The World Health Organisation declared pandemic, the coronavirus outbreak has now spread to at least 195 countries but it had originated in China’s Hubei province’s capital, Wuhan. As the provincial government has now declared after facing several months of the crisis, that on April 8, the lockdown will be lifted with the number of reported cases dropped to zero this month for the first time since December 2019. Here’s the timeline of Wuhan, the virus-hit region’s journey through the COVID-19 outbreak
After witnessing peculiar forms of pneumonia among patients for several weeks, it was only on December 31 when Chinese authorities first alerted the United Nations health agency. Mainly concentrated to the port city in the central Hubei province with a population of 11 million, an unknown virus at the time started causing several diseases among people who worked at city’s Huanan Seafood Wholesale Market which was then shut down on January 1. Till then the number of infections had reportedly exceeded 40.
According to reports, WHO named the novel virus as 2019-nCoV on January 7, just days after the Chinese medical officials ruled out the possibility that the pathogen was not SARS or MERS. It was identified that the virus had remained unknown previously and the authorities had started a retrospective probe into the sudden outbreak.
The Wuhan Municipal Health Commission announced its first death caused by the coronavirus of a 61-year-old man who was exposed to the pathogen at the seafood market who had died of respiratory failure caused by severe pneumonia.
After the United States confirmed the first case of coronavirus on January 21, the authorities in Wuhan said that it will close “temporarily” its airport and railway stations for departing passengers. This was when the death toll of the fatal pathogen had risen to 17 and had infected more than 540 infections in the mainland.
The China Association of Travel Services reported that all tours, including the international ones, will be suspended. Meanwhile, the number of cities in Hubei under lockdown rose to 13 and disrupted the life of 41 million people.
Travel restrictions were further intensified on five more cities in Hubei and took the overall number of people who were affected to 56 million.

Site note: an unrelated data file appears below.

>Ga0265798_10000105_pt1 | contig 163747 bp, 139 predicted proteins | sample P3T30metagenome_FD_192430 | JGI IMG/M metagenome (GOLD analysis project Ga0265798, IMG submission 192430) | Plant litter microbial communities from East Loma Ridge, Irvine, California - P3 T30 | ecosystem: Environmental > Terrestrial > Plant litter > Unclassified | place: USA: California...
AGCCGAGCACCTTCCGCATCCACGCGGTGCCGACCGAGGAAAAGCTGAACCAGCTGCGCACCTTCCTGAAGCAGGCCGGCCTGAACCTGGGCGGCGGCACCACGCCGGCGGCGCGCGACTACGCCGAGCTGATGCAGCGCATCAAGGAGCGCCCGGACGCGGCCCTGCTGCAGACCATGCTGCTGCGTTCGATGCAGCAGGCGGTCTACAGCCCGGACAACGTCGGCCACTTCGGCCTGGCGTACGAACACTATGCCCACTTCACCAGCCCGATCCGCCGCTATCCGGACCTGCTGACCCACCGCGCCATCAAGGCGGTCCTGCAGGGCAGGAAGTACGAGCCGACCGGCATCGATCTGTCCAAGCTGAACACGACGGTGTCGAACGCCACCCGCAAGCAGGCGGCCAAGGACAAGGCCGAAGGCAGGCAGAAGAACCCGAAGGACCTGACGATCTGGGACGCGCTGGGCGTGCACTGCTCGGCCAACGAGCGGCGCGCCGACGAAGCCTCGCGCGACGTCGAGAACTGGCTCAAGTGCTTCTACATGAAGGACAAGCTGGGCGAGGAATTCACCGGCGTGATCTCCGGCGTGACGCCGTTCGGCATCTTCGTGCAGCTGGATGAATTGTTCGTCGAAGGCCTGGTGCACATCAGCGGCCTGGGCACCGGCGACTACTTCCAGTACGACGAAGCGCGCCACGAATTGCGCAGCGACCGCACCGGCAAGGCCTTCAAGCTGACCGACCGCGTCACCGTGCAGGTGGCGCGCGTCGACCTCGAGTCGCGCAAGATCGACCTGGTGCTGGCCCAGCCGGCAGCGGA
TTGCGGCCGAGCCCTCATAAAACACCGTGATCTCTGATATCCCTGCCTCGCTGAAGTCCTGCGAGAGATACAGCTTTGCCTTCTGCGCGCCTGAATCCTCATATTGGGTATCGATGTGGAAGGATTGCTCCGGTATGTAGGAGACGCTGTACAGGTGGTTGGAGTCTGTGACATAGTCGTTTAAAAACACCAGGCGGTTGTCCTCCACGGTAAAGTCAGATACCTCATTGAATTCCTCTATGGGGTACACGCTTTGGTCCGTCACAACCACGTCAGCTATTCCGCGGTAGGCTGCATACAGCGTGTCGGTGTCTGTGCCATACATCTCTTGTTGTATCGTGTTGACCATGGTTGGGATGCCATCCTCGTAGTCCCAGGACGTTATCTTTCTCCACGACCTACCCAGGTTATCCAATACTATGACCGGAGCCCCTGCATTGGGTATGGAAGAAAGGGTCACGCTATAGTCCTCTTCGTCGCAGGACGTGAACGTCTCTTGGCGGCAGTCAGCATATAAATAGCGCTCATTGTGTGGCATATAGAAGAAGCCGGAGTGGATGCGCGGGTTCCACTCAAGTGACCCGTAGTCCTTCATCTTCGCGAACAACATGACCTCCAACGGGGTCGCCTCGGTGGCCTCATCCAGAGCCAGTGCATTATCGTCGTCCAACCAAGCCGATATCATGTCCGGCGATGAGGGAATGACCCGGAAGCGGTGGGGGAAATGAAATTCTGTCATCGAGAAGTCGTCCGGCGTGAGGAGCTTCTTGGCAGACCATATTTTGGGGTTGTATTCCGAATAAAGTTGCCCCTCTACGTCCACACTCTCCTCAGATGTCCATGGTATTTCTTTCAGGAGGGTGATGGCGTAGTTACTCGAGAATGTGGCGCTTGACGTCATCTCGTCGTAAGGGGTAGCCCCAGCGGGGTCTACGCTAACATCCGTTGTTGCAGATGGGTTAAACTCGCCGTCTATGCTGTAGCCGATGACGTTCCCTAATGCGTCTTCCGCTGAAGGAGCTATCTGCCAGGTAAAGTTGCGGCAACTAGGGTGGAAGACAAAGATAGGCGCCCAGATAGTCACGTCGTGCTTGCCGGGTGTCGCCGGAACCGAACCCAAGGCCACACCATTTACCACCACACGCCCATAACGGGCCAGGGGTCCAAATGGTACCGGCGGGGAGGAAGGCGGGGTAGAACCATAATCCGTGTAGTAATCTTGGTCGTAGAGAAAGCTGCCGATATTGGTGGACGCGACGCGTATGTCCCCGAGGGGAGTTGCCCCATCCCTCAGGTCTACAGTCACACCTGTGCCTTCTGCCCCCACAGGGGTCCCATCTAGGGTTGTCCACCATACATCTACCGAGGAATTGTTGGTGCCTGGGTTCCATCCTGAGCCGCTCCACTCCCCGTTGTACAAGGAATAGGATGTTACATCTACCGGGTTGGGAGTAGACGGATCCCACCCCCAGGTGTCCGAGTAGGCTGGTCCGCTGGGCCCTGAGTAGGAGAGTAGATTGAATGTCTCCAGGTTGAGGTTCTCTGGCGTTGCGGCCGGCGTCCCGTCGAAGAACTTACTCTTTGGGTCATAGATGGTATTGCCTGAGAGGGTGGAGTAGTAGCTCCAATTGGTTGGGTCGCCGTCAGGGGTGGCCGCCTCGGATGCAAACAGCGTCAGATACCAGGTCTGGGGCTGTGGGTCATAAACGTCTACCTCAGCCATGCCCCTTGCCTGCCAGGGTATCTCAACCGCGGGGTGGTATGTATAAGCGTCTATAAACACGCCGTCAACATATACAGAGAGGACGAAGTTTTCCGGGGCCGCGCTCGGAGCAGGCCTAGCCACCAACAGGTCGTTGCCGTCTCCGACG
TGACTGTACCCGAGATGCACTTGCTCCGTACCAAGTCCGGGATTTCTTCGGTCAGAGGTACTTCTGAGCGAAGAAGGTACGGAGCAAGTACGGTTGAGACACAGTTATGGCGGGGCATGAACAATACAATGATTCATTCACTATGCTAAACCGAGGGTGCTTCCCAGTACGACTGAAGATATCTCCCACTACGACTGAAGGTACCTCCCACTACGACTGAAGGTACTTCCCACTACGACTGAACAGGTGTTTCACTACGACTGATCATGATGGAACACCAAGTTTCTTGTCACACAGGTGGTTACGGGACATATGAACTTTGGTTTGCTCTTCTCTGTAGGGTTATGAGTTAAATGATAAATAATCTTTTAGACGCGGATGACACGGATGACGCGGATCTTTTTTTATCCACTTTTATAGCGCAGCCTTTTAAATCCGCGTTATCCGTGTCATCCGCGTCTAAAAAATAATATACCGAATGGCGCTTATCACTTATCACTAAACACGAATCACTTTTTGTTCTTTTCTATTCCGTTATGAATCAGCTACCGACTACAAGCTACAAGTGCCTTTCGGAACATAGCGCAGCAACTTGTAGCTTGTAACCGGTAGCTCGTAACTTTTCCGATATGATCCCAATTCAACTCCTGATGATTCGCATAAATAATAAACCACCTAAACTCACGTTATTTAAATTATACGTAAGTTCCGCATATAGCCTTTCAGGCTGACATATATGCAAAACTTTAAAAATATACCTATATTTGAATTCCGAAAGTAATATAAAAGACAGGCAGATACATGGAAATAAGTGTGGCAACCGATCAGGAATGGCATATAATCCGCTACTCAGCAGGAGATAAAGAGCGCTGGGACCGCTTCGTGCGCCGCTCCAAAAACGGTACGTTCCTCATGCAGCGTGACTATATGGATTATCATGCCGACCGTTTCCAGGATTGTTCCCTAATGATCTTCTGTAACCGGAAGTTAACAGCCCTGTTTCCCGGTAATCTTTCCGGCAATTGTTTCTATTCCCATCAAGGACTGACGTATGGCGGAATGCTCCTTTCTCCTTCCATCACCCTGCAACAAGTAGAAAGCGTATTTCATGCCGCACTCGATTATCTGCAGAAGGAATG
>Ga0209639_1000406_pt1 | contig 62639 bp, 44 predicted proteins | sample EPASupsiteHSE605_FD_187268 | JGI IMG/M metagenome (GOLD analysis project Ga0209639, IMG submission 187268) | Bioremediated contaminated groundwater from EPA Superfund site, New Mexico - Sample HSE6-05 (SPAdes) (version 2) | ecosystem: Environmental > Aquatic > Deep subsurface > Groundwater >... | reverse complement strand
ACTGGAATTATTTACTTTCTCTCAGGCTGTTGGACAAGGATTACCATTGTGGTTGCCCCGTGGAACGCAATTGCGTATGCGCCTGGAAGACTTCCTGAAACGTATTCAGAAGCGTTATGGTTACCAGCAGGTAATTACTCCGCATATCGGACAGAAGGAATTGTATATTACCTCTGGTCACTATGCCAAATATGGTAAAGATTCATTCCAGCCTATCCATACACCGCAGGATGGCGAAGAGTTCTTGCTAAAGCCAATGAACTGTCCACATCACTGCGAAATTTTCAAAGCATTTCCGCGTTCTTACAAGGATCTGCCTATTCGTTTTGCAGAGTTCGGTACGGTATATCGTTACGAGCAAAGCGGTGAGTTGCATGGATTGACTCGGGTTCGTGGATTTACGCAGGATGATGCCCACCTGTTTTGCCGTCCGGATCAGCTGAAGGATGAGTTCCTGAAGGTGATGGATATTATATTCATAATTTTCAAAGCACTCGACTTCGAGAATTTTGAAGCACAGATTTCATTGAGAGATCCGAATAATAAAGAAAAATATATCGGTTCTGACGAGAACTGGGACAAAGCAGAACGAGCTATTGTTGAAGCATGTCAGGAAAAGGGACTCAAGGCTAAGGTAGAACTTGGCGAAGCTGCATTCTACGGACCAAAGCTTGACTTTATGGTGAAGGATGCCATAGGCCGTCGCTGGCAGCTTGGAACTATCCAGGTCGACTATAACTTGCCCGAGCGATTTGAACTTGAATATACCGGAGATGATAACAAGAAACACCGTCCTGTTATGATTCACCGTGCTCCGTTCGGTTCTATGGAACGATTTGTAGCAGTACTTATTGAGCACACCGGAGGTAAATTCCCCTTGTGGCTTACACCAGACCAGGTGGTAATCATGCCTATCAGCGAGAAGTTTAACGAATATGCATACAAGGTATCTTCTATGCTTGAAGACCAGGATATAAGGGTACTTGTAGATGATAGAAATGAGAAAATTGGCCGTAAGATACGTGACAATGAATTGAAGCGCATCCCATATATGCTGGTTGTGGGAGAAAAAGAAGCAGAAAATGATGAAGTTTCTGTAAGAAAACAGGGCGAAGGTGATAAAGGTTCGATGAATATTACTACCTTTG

WHO declared the global health emergency when the death toll had reached 170 in China with more than 7,700 reported cases of coronavirus which had spread to its all 31 provinces.
While the deaths in China rose to 1,016 with more than 42,000 confirmed infections, WHO announced that the new virus would be called ‘COVID-19’.
Image credits: AP
The daily infection figures had dropped below 2,000 for the first time since January while the country’s health commission reported 72,436 infections on the mainland and 1,868 deaths.
On March 12, while the global death toll crossed 4,600 with infections exceeding 126,100 cases. Meanwhile, China reported 15 new cases, its lowest number since the daily reporting on infections began seven weeks ago.
On March 19, Italy overtook China as the country with the most coronavirus-related deaths, registering 3,405 dead compared to 3,245 in China.
While coronavirus-related deaths surged past 10,000 globally, no new domestic cases were reported for the second day in row and concerns remained about infected people flying into the country and importing a second wave of the disease.
While the rest of the world is still rocked with the coronavirus outbreak, its epicentre, China’s Hubei province has now said that it will allow transportation to resume for the Wuhan city on April 8. Marking the lifting of the lockdowns that were imposed on the city in December 2019 after the fatal COVID-19 reportedly originated from China’s animal market. The virus outbreak has now claimed over 16,500 lives out of which more than 3,200 were reported only from the mainland.
After being under strict isolation for nearly two months in the wake of an unprecedented outbreak of deadly coronavirus, people in China have started posting pictures on social media showing that the “life is now back on track”.
Life in China (or at least in Beijing) is definitely reviving. I decided to do my food shopping today around the evening rush hour to see how busy things were. The picture on the left is in Gulou and on the right near Sanlitun. I’d say that with a few exceptions things are... pic.twitter.com/NfIKKMT6W9— Michael Pettis (@michaelxpettis) March 16, 2020
Life in China right now! People out and about. Workers giving out pick-me-ups. Public messages. At the park to get outdoors (quarantine over, but masks are still worn to and from!). Starbucks maintaining distance and checking temperatures. #COVID19 #coronavirus #PositiveVibes pic.twitter.com/8VQ0VPB38O— This Is Awesome science (@TIAscience) March 17, 2020